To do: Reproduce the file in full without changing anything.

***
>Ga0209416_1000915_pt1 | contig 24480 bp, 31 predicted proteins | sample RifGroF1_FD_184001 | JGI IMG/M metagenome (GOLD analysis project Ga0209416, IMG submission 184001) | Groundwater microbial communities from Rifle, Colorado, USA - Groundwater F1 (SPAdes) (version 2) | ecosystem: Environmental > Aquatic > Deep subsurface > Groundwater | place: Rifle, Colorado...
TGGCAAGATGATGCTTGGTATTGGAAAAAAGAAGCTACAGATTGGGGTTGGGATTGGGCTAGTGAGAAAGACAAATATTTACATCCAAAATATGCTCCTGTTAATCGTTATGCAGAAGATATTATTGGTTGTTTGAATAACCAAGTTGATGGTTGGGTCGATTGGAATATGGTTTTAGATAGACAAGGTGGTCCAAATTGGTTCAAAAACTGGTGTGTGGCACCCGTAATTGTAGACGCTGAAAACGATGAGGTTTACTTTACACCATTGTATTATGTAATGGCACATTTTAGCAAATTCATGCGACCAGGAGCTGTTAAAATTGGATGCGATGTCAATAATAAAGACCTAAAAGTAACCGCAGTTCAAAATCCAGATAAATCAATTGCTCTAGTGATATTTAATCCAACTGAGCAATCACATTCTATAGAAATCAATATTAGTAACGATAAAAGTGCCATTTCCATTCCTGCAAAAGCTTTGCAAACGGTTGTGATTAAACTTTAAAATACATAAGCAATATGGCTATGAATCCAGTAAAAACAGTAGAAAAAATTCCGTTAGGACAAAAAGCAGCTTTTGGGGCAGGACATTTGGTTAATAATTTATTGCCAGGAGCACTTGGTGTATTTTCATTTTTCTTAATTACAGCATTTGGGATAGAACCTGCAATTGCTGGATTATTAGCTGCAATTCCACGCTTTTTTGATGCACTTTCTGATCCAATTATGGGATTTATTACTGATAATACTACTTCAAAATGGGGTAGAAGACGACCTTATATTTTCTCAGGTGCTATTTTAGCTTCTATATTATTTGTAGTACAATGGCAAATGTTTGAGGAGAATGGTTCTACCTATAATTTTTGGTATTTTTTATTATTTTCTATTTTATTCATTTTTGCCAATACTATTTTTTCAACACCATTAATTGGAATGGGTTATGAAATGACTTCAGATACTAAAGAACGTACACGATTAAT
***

>Ga0209416_1000915_pt1 | contig 24480 bp, 31 predicted proteins | sample RifGroF1_FD_184001 | JGI IMG/M metagenome (GOLD analysis project Ga0209416, IMG submission 184001) | Groundwater microbial communities from Rifle, Colorado, USA - Groundwater F1 (SPAdes) (version 2) | ecosystem: Environmental > Aquatic > Deep subsurface > Groundwater | place: Rifle, Colorado...
TGGCAAGATGATGCTTGGTATTGGAAAAAAGAAGCTACAGATTGGGGTTGGGATTGGGCTAGTGAGAAAGACAAATATTTACATCCAAAATATGCTCCTGTTAATCGTTATGCAGAAGATATTATTGGTTGTTTGAATAACCAAGTTGATGGTTGGGTCGATTGGAATATGGTTTTAGATAGACAAGGTGGTCCAAATTGGTTCAAAAACTGGTGTGTGGCACCCGTAATTGTAGACGCTGAAAACGATGAGGTTTACTTTACACCATTGTATTATGTAATGGCACATTTTAGCAAATTCATGCGACCAGGAGCTGTTAAAATTGGATGCGATGTCAATAATAAAGACCTAAAAGTAACCGCAGTTCAAAATCCAGATAAATCAATTGCTCTAGTGATATTTAATCCAACTGAGCAATCACATTCTATAGAAATCAATATTAGTAACGATAAAAGTGCCATTTCCATTCCTGCAAAAGCTTTGCAAACGGTTGTGATTAAACTTTAAAATACATAAGCAATATGGCTATGAATCCAGTAAAAACAGTAGAAAAAATTCCGTTAGGACAAAAAGCAGCTTTTGGGGCAGGACATTTGGTTAATAATTTATTGCCAGGAGCACTTGGTGTATTTTCATTTTTCTTAATTACAGCATTTGGGATAGAACCTGCAATTGCTGGATTATTAGCTGCAATTCCACGCTTTTTTGATGCACTTTCTGATCCAATTATGGGATTTATTACTGATAATACTACTTCAAAATGGGGTAGAAGACGACCTTATATTTTCTCAGGTGCTATTTTAGCTTCTATATTATTTGTAGTACAATGGCAAATGTTTGAGGAGAATGGTTCTACCTATAATTTTTGGTATTTTTTATTATTTTCTATTTTATTCATTTTTGCCAATACTATTTTTTCAACACCATTAATTGGAATGGGTTATGAAATGACTTCAGATACTAAAGAACGTACACGATTAAT